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Film Review: Reinventing Marvin

Rating:
3

Directed by:
Anne Fontaine

Reviewed by:
On Sep 20, 2018
Last modified:Sep 20, 2018

A claustrophobic close-up of a body, the light bouncing off the skin of an unidentified figure. This is how the film introduces us to Marvin, an aspiring actor and someone whose work is directly influenced by his upbringing. Anne Fontaine’s coming out film has its feet planted both in Marvin’s past and his present. We’re instantly thrust into his childhood and school-life as he struggles with homophobia, sexual abuse and his dawning homosexuality in working class small-town, Vosges.

Desperate to flee his dysfunctional family and find somewhere he fits, Marvin, with the help of drama teacher Mme Clement (Catherine Mouchet) applies for drama school in Paris. There he meets influential and like-minded dramatist, Abel (Vincent Macaigne) before finding himself in a relationship with an older man and sat opposite Elizabeth Huppert, sharing stories of his childhood and his one-man play that he describes as the story about a “bad start”. Huppert takes an interest in his work, eager for it to become a reality.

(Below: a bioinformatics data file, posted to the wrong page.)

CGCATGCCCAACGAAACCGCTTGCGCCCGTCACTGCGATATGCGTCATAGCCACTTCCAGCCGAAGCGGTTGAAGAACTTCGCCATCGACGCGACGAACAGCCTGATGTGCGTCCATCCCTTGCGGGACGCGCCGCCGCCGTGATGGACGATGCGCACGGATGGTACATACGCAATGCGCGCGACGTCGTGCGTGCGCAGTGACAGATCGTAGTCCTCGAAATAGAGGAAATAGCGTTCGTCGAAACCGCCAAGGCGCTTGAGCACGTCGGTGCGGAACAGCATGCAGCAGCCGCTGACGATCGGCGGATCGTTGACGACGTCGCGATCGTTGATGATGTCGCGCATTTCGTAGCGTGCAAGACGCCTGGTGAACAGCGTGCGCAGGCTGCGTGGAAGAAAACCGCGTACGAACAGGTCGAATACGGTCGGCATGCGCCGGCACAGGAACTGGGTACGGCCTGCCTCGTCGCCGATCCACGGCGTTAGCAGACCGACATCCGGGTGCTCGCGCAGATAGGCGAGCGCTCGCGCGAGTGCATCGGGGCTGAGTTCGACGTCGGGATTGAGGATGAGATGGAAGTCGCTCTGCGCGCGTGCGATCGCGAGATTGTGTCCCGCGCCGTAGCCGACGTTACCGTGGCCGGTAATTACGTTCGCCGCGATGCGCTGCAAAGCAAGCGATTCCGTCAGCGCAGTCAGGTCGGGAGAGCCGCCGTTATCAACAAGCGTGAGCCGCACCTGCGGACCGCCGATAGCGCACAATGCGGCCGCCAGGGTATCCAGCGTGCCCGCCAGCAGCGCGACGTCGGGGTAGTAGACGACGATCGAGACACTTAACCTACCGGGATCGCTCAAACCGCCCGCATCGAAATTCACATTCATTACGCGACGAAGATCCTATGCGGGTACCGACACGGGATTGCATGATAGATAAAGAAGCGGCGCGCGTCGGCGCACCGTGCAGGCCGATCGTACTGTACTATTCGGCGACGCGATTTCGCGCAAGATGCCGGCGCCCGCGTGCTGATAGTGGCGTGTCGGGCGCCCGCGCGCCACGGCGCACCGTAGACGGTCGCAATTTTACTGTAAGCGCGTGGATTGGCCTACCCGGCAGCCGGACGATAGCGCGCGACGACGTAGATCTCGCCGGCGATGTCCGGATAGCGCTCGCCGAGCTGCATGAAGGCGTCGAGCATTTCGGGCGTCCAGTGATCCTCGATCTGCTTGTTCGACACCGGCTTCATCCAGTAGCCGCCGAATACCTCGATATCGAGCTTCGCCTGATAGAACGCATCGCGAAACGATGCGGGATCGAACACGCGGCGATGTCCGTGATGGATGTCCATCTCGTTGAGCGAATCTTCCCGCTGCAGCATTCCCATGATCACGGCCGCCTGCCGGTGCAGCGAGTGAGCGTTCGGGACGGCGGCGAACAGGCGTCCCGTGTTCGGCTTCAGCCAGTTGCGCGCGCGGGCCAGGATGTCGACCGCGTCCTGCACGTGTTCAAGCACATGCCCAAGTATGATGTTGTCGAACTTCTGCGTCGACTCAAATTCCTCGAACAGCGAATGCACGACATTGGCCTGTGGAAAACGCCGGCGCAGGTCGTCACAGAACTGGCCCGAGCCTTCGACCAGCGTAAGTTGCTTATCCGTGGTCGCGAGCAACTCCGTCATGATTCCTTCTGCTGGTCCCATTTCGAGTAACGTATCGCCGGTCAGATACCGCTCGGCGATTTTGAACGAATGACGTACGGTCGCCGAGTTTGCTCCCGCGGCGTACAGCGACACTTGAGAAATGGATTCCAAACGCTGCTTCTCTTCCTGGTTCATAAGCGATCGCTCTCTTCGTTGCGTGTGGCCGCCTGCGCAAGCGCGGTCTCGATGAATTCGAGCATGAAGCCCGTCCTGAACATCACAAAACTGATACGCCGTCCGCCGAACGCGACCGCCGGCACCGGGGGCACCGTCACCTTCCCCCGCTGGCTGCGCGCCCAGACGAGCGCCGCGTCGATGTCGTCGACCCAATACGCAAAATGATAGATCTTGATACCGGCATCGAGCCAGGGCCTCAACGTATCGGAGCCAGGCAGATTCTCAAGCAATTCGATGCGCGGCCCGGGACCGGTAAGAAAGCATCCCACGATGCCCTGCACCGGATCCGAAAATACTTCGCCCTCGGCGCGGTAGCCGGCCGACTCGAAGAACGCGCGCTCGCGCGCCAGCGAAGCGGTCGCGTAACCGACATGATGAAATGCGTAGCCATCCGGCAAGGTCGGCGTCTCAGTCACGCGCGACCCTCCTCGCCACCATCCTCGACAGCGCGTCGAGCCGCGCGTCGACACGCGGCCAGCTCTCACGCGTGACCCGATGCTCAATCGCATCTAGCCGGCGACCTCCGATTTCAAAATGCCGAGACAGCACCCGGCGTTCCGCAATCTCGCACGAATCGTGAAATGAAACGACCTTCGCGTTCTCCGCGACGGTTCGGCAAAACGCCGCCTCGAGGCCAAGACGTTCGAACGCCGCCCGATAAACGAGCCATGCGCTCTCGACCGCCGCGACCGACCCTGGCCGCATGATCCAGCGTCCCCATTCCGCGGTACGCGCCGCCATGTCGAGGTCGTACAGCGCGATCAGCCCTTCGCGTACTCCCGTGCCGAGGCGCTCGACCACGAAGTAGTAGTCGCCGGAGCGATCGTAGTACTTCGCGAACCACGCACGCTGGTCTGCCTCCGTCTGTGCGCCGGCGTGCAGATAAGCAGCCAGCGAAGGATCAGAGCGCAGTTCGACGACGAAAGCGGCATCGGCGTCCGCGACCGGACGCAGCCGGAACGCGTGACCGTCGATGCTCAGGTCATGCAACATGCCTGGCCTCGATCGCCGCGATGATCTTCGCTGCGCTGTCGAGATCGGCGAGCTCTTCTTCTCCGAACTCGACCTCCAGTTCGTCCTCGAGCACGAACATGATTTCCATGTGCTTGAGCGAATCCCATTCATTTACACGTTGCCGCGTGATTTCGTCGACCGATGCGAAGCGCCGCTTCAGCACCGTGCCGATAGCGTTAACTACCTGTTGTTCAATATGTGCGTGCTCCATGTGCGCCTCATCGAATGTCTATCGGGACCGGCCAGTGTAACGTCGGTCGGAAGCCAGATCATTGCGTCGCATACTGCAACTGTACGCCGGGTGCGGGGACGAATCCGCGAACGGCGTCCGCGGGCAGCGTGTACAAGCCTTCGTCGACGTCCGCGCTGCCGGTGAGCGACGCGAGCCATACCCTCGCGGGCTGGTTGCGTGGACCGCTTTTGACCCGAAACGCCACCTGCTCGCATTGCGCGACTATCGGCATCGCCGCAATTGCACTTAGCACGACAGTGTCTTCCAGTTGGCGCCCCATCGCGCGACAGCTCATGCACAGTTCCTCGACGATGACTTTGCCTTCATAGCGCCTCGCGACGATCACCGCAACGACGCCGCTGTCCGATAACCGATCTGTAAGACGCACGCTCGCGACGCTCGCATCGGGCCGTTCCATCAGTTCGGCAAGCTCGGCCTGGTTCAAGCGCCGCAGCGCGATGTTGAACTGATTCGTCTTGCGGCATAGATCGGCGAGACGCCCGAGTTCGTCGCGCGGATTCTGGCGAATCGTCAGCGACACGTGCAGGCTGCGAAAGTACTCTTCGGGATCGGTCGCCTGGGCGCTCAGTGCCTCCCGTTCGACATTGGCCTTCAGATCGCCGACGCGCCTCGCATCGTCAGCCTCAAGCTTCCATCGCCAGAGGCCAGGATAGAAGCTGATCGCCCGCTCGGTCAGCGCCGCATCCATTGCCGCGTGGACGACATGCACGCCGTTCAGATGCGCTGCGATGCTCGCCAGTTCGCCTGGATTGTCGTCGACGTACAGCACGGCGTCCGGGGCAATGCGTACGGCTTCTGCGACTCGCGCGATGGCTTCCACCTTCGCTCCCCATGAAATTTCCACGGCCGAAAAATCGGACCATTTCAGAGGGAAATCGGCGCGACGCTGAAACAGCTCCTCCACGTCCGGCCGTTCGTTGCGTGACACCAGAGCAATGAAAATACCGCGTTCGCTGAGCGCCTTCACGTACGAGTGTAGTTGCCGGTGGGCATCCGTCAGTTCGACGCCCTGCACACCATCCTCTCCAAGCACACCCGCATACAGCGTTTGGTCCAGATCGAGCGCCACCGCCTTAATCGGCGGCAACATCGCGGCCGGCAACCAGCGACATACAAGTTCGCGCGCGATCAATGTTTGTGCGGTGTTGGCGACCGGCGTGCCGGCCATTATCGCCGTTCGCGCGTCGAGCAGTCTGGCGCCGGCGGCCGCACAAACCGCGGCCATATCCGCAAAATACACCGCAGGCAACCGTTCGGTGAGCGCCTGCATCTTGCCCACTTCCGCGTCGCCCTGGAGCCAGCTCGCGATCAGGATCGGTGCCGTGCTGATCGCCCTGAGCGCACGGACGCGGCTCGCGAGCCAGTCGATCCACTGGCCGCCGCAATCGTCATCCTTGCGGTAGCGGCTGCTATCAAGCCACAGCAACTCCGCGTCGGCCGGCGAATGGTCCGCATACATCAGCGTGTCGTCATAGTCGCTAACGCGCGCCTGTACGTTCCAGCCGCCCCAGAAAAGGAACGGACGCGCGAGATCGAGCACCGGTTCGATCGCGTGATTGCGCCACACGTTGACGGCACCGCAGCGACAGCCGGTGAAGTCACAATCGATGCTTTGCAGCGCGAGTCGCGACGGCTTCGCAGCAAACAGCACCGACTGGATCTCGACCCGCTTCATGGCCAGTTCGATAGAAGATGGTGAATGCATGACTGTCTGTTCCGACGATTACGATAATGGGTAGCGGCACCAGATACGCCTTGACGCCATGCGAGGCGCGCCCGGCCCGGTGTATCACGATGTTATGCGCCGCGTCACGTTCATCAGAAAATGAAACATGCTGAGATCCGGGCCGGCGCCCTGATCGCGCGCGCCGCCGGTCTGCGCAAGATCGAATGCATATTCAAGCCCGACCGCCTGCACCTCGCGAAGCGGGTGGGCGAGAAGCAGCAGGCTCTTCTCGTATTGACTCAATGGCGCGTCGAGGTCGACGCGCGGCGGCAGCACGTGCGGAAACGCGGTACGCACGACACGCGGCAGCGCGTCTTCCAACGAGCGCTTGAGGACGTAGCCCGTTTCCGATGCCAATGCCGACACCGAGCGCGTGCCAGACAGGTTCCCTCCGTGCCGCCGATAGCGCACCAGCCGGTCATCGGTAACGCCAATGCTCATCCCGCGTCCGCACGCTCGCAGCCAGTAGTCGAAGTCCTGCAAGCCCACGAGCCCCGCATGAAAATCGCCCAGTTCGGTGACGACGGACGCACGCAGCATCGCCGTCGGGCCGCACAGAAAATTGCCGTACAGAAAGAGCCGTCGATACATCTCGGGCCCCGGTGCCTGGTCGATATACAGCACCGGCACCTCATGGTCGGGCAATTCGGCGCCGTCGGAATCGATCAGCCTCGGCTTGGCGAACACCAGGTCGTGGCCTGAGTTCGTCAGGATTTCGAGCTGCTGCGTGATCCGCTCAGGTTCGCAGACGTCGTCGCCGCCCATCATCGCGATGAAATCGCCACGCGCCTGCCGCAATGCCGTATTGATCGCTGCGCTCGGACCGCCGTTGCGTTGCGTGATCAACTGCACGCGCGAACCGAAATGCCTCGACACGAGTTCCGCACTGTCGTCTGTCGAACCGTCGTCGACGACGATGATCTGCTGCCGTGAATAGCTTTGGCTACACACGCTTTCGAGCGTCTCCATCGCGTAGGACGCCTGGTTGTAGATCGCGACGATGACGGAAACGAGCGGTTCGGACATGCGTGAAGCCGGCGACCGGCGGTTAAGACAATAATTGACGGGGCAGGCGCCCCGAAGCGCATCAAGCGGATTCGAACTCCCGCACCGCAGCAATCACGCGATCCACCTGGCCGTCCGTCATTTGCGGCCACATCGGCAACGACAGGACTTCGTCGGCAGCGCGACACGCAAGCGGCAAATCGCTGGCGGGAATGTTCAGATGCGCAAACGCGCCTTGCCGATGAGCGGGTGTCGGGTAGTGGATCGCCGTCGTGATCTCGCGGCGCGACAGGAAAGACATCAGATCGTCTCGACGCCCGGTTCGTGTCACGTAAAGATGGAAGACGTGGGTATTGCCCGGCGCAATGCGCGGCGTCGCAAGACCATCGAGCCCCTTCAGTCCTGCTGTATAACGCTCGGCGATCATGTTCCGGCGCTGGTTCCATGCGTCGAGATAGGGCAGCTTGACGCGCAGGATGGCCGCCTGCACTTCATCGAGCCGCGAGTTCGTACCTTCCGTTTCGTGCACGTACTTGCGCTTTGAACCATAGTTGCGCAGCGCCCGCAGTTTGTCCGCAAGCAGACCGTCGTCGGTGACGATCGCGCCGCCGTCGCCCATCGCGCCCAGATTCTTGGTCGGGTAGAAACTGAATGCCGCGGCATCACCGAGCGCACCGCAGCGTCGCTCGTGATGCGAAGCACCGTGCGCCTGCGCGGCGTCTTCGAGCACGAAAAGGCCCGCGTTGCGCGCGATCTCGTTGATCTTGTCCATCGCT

Rising star, Finnegan Oldfield (Nocturama) plays twenty-something Marvin. Even with Isabelle Huppert in the role of herself, Oldfield steals the show here. His brooding and disorientated journey into adult life feels authentic and dizzying.
Despite Oldfield’s standout performance, Fontaine’s portrayal of Marvin’s home and school life as a child is by far the most compelling part of the narrative, disturbing and heart-wrenching but poignant and with great performances by Grégory Gadebois and Catherine Mouchet. It feels much more palpable and unaffected. The rich colours and textures juxtapose Marvin’s dire living situation with the rose-tint of recollection.

With the story spanning two crucial points in Marvin’s life, you’d expect a deeper connection with him as a character, something that the film doesn’t quite deliver. The emotion always seems at arm’s length and just out of reach. Running for just shy of two hours, the story starts to grow tired as it passes the half way line. Reinventing Marvin has something important to say, but it’s been said before and said louder and stronger by the likes of Blue is the Warmest Colour and Beautiful Thing, which means that Marvin’s message is drowned out and seems to dissipate into the ether of coming-out films.

 

Director: Anne Fontaine
Writers: Pierre Trividic (screenplay), Anne Fontaine (screenplay)
Stars: Finnegan Oldfield, Grégory Gadebois, Vincent Macaigne, Isabelle Huppert 

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